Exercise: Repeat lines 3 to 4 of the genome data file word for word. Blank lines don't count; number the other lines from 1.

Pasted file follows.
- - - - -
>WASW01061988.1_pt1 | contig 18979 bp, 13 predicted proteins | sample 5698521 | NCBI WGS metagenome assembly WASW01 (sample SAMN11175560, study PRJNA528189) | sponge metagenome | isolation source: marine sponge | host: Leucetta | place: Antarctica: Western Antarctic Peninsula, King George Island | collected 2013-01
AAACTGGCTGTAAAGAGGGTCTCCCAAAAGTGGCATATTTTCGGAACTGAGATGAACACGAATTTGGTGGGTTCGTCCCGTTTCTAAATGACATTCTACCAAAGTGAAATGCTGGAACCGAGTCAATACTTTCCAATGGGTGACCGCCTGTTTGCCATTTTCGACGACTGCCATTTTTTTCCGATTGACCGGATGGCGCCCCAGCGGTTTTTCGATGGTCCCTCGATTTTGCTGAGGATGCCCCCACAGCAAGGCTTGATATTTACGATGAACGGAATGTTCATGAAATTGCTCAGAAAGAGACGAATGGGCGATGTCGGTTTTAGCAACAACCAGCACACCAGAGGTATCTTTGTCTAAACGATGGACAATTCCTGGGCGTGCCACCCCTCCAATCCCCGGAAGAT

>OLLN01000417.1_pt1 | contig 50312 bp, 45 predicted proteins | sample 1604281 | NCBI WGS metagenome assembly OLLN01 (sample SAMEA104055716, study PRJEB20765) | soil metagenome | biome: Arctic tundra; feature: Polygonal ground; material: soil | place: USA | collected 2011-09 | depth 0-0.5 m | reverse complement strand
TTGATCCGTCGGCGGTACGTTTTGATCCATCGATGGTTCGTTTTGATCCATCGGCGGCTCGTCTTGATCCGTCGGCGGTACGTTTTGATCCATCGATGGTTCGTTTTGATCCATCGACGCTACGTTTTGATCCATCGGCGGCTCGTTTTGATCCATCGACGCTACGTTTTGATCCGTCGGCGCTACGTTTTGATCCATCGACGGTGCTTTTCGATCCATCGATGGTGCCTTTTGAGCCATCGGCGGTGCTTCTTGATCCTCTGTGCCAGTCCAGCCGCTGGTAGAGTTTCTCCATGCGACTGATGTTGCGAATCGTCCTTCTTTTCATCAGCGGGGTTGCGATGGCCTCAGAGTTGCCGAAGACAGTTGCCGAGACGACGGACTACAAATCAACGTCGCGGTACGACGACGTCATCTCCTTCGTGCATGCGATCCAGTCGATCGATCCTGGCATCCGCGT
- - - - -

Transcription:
>OLLN01000417.1_pt1 | contig 50312 bp, 45 predicted proteins | sample 1604281 | NCBI WGS metagenome assembly OLLN01 (sample SAMEA104055716, study PRJEB20765) | soil metagenome | biome: Arctic tundra; feature: Polygonal ground; material: soil | place: USA | collected 2011-09 | depth 0-0.5 m | reverse complement strand
TTGATCCGTCGGCGGTACGTTTTGATCCATCGATGGTTCGTTTTGATCCATCGGCGGCTCGTCTTGATCCGTCGGCGGTACGTTTTGATCCATCGATGGTTCGTTTTGATCCATCGACGCTACGTTTTGATCCATCGGCGGCTCGTTTTGATCCATCGACGCTACGTTTTGATCCGTCGGCGCTACGTTTTGATCCATCGACGGTGCTTTTCGATCCATCGATGGTGCCTTTTGAGCCATCGGCGGTGCTTCTTGATCCTCTGTGCCAGTCCAGCCGCTGGTAGAGTTTCTCCATGCGACTGATGTTGCGAATCGTCCTTCTTTTCATCAGCGGGGTTGCGATGGCCTCAGAGTTGCCGAAGACAGTTGCCGAGACGACGGACTACAAATCAACGTCGCGGTACGACGACGTCATCTCCTTCGTGCATGCGATCCAGTCGATCGATCCTGGCATCCGCGT